Look at it this way; the Vols won the SEC East, beat Wisconsin in the Outback Bowl, and finished with ten wins even though the line was mediocre at best. This year's front four isn't going to be bad, but it's not the killer Tennessee defensive line of the past. The tackles should be solid against the run and all four spots will be solid, but there needs to be more spectacular plays and more from the ends. Robert Ayers and Wes Brown have to become big-time.
Rating: 7


Projected Starters: All senior Ellix Wilson has to do is replace 149 tackles, 8.5 tackles for loss, and the heart-and-soul play of Jerod Mayo in the middle. The 5-10, 225-pound Wilson might be woefully undersized for a top-flight SEC middle linebacker, but he was decent when he got on the field making 30 tackles, three sacks and five tackles for loss. He's a 100 mile-per-hour player who can flash into the backfield at any time and has the range to make plays all over the place. He's not going to be Mayo, but he could be a breakout performer.  He's the brother of former UT star receiver, Cedrick Wilson.

The star of the defensive front seven is 6-1, 215-pound junior Rico McCoy, a tremendous all-around playmaker who finished second on the team with 106 tackles and 4.5 tackles for loss with five broken up passes. Overshadowed by Mayo last year, he was able to do a little bit of everything on the weakside and often cleaned up plenty of messes. He's huge hitter with tremendous speed and toughness. Even though he's an All-America caliber linebacker, he'll be a strong safety at the next level.

With Ryan Karl gone on the strongside, former JUCO transfer Nevin McKenzie will get the look after making 35 tackles and 2.5 sacks as a reserve. The 6-2, 215-pounder plays much bigger than his safety size with the ability to hit like a ton of bricks and get into the backfield on a regular basis. He'll have competition for the job, especially after getting hurt in spring ball, but he appears to be the best option.

Projected Top Reserves: In the hunt for the job on the strongside is 6-2, 215-pound senior Adam Myers-White, who was neck-and-neck with Nevin McKenzie throughout spring ball. A superstar high school recruit, he has yet to play up to his press clippings and made just 15 tackles as a reserve. More of a safety than a true linebacker, he'll see more time in the rotation this year and will get a chance again to make an impact on special teams.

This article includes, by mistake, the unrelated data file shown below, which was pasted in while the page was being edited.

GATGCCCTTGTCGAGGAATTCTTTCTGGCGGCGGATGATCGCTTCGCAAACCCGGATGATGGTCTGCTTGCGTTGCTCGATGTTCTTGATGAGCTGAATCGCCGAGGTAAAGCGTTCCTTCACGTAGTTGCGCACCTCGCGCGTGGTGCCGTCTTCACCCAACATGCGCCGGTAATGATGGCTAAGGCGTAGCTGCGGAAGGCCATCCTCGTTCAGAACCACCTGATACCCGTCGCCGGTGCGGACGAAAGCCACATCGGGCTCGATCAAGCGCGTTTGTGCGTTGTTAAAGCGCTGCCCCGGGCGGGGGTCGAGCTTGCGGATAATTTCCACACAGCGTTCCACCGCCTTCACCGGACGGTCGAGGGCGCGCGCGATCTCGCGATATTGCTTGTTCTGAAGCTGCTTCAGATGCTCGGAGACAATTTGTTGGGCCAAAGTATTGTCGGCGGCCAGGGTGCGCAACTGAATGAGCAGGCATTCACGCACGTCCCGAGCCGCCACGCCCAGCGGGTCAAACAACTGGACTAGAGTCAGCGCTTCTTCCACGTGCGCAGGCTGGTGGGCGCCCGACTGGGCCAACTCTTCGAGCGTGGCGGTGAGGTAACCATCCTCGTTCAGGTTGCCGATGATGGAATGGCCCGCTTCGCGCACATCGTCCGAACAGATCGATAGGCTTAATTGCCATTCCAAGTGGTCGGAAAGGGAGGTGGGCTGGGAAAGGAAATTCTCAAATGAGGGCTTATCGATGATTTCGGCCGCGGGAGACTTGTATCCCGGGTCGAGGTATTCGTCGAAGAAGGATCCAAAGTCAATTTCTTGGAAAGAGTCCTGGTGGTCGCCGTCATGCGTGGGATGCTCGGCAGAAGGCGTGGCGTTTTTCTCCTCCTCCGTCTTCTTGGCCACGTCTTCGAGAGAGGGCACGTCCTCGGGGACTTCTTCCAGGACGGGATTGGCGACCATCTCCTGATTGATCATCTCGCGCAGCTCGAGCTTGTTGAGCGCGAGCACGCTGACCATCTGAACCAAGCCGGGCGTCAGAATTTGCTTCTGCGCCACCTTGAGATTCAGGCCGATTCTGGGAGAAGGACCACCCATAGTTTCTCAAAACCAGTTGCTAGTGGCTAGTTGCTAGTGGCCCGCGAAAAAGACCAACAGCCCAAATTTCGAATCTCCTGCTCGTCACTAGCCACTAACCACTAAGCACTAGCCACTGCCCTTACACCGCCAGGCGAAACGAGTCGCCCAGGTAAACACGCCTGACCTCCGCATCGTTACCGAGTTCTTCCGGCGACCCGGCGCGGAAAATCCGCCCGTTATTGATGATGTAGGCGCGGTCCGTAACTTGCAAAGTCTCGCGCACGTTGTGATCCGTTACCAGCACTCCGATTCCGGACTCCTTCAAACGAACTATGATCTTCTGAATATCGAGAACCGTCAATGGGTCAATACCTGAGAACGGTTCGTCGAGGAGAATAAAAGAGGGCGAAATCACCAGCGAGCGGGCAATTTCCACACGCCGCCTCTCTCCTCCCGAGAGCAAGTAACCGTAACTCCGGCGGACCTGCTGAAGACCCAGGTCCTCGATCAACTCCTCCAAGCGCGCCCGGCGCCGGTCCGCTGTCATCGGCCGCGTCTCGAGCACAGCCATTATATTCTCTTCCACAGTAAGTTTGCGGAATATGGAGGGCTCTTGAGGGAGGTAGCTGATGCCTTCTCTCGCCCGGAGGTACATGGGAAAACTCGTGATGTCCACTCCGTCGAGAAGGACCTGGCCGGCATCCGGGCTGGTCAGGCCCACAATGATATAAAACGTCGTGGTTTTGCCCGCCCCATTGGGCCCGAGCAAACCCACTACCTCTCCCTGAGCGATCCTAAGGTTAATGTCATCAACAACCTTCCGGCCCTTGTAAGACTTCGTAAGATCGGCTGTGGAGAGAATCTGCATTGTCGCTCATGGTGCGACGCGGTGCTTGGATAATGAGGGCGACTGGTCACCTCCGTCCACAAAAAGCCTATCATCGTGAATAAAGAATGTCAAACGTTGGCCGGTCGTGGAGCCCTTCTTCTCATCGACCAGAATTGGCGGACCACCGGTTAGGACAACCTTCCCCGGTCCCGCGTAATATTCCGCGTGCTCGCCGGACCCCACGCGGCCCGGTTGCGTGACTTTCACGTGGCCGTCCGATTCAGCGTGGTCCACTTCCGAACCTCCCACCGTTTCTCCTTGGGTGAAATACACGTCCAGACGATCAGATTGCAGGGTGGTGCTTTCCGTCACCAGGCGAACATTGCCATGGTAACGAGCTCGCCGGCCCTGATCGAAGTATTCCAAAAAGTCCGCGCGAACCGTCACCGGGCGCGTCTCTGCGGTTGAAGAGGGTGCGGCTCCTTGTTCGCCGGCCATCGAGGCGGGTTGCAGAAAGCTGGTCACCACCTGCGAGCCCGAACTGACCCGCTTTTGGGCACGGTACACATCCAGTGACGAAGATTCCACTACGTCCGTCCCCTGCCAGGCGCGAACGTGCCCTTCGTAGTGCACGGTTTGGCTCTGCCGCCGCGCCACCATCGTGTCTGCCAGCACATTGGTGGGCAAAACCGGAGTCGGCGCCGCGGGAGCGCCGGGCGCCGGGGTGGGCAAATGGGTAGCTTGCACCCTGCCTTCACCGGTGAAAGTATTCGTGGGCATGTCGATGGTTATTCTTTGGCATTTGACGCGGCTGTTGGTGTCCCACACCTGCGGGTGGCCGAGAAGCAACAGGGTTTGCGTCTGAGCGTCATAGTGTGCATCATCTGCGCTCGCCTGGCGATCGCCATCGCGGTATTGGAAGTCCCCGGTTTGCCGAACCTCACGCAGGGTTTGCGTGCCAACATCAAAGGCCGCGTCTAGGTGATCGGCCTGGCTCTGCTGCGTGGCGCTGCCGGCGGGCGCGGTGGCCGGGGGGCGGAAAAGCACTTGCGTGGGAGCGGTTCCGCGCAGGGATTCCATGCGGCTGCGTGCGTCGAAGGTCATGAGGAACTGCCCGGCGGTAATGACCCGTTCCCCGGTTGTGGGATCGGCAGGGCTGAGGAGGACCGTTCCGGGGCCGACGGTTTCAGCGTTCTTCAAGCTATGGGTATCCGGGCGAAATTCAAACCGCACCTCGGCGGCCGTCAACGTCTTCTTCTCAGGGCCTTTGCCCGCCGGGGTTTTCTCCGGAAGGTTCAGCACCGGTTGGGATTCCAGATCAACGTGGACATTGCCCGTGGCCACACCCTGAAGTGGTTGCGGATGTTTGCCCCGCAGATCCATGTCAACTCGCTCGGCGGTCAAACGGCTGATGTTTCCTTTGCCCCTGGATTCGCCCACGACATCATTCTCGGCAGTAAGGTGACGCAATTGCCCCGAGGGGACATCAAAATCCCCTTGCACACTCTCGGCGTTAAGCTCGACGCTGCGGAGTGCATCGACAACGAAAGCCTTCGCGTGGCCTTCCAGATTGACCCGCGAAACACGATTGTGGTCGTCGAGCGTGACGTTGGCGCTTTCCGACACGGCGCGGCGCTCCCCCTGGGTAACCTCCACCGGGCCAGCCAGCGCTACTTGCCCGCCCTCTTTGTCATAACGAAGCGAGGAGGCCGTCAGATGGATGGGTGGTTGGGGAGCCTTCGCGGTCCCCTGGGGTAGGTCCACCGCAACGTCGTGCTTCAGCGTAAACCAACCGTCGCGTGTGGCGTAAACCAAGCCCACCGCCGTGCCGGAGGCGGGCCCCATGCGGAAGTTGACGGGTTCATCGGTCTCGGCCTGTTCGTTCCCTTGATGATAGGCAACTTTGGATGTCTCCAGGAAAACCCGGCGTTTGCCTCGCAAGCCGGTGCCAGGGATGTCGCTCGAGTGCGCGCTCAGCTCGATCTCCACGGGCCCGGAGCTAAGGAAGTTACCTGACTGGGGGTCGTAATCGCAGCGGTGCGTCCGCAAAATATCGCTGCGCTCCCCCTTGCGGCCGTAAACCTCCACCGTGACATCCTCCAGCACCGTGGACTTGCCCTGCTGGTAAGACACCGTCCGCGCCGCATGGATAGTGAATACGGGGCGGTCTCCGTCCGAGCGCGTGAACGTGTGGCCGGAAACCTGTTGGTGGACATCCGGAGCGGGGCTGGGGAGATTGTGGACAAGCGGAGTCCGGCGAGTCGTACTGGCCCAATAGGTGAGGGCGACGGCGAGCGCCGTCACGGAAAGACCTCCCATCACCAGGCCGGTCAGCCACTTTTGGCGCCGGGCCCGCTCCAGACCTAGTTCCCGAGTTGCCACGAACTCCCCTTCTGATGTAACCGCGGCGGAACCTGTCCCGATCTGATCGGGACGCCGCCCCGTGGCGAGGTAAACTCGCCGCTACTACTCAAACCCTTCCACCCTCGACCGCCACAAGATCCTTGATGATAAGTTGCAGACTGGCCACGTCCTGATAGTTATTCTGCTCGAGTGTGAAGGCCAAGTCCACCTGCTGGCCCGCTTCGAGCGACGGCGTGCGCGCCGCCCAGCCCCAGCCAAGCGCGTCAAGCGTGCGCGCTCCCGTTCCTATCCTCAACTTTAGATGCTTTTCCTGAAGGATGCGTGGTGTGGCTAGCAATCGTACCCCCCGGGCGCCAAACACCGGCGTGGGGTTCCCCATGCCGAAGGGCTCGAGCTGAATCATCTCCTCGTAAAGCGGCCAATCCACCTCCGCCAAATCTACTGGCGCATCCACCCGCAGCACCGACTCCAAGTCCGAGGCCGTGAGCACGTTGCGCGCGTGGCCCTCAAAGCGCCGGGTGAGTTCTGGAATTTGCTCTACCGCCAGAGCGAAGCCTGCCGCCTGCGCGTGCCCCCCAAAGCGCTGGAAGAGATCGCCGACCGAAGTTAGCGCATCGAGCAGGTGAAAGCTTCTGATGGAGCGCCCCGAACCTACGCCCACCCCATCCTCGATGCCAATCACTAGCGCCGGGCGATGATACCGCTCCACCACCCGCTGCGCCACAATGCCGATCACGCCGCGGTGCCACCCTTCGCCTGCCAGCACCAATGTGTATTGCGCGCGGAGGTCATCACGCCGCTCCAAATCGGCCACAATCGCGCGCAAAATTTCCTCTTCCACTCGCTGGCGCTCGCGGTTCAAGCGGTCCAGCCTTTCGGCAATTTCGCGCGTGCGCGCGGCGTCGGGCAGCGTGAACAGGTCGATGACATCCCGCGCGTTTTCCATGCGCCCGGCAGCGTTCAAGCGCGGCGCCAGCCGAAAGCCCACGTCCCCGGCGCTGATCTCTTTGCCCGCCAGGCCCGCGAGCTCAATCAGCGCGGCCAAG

Seeing time in the middle will be special teams superstar Nick Reveiz, a 5-10, 225-pound sophomore walk-on who made 15 tackles last season and should be ready for a bigger defensive role. He's a limited talent who gets by on want-to. While he won't be bad for stretches, there will be reason to panic if Ennix Wilson is hurt for an extended period of time.

Watch Out For ... McCoy to be every bit the player Mayo was. They play different positions and do different things, but now the spotlight will be on McCoy as he'll need to help out all the other prospects. He needs to be an All-American monster or the linebacking corps could be a disaster.
History. For all the concern over the potential problems, Tennessee always seems to generate production from whatever configuration of linebackers gets thrown on the field. Defensive coordinator John Chavis is great at getting his linebackers in positions where they can make plays.

Everyone other than McCoy. The linebacking corps would've been devastating if Jerod Mayo had stuck around for his senior year. Wilson won't be bad in his place, but he's not going to be an NFL star. It'll be a rebuilding process if injuries hit at any time.
This could be the team's Achilles heel. The defensive line isn't good enough to not have a killer threesome behind it, and while Rico McCoy will be special, there are screaming panic sirens going off around the rest of the corps. Several young players like LaMarcus Thompson, Chris Donald, Josh Hawkins and Savion Frazier are the future, and they could quickly become the present if there are problems early on.
Rating: 7

Defensive Backs

Projected Starters: If sophomore Eric Berry isn't the best strong safety in America, he's in the team photo. The superstar recruit of last year was supposed to come in and be a key backup corner, and then he took over a safety job early in the season and never looked back finishing fourth on the team with 86 tackles and a team-leading five interceptions with nine broken up passes and two fumble recoveries. The question will be where to put him. He'll make his millions at the next level at free safety, he's a tad smallish at 5-11 and 195 pounds at strong safety, but he's such a good hitter and such a fantastic playmaker when he gets the ball in his hands that the goal will be to put him in whatever spot gets him around the ball the most.

Berry will likely spend the season at strong safety again while 6-2, 195-pound junior Demetrice Morley will play free safety after missing all of last year because of academic issues. A star in 2006 making 51 tackles and seven tackles for loss with two interceptions, he has the size, the range, and the talent to step in for Jonathan Hefney and not miss a beat.